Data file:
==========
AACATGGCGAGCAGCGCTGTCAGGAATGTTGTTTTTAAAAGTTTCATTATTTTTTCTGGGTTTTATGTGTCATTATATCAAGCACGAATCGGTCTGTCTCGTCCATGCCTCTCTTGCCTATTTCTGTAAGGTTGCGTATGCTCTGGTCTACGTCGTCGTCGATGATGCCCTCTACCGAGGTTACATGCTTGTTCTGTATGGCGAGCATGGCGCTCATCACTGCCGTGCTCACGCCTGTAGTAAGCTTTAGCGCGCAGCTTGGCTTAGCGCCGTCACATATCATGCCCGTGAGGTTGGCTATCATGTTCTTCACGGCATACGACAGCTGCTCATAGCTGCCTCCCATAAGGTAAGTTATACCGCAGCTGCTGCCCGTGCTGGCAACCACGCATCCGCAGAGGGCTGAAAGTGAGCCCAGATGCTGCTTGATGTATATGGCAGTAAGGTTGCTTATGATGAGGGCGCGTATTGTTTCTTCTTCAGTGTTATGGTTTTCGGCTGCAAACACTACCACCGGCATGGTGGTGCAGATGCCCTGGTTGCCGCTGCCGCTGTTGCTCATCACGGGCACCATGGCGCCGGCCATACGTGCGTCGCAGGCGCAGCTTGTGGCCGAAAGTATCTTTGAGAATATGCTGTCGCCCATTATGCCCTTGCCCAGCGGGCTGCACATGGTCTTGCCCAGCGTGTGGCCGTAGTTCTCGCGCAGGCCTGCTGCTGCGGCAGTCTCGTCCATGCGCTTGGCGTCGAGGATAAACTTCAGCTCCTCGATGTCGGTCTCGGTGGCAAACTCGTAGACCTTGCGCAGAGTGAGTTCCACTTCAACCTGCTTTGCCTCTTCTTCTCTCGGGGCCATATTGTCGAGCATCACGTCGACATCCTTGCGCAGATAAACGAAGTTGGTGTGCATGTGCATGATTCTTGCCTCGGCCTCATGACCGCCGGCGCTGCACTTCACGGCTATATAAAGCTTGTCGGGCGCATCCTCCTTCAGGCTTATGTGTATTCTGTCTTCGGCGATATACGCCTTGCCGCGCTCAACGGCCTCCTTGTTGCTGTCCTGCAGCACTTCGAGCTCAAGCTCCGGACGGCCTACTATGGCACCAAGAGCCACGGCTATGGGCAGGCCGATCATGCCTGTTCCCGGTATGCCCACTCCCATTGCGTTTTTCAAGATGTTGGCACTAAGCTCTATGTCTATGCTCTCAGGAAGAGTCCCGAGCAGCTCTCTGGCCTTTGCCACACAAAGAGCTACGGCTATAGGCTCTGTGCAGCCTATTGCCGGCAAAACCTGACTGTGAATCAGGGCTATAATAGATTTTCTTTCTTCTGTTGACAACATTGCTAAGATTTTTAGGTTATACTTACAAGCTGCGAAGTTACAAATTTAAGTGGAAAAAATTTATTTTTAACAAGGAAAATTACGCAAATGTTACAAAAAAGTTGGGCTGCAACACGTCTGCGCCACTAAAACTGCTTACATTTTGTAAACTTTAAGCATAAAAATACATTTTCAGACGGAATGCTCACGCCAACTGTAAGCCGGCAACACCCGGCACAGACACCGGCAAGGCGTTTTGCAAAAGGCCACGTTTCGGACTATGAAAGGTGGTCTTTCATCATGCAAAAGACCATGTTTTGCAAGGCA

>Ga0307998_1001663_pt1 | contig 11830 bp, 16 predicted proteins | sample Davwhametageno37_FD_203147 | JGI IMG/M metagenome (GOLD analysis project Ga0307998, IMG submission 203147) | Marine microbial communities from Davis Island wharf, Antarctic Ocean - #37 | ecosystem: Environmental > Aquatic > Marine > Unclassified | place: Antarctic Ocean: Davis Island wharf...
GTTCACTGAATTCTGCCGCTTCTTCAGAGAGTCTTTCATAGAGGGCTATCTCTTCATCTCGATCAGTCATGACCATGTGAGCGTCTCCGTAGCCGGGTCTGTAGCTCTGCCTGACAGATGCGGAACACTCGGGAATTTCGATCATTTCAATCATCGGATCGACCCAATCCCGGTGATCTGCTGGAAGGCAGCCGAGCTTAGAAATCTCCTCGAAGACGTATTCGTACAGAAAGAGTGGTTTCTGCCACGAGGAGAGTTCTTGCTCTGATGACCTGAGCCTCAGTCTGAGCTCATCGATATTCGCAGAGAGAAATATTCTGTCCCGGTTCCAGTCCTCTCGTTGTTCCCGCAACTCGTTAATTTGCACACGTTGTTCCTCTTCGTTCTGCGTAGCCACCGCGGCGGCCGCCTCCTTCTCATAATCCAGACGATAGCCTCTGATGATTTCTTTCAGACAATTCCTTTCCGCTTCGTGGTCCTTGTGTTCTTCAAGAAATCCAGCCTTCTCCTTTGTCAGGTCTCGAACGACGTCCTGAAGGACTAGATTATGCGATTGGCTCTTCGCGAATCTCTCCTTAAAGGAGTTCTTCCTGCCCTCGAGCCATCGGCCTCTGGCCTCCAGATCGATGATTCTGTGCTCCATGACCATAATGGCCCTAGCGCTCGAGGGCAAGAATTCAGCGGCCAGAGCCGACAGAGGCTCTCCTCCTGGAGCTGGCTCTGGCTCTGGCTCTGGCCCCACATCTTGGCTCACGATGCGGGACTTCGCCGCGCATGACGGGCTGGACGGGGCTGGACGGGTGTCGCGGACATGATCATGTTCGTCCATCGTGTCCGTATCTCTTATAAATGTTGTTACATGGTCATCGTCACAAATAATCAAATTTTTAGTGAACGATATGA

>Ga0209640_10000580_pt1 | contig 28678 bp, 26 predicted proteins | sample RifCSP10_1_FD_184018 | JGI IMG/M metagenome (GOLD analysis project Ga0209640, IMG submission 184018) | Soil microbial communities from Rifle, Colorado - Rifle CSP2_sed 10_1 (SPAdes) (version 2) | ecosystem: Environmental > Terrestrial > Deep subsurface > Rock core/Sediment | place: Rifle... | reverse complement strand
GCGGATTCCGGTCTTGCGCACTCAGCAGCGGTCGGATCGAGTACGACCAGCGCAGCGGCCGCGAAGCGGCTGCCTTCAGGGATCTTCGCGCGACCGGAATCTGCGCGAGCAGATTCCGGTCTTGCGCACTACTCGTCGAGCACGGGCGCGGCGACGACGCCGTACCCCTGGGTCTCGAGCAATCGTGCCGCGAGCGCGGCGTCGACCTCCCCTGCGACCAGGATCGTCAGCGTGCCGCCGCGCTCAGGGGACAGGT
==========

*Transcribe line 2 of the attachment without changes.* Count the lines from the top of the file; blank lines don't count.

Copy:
>Ga0307998_1001663_pt1 | contig 11830 bp, 16 predicted proteins | sample Davwhametageno37_FD_203147 | JGI IMG/M metagenome (GOLD analysis project Ga0307998, IMG submission 203147) | Marine microbial communities from Davis Island wharf, Antarctic Ocean - #37 | ecosystem: Environmental > Aquatic > Marine > Unclassified | place: Antarctic Ocean: Davis Island wharf...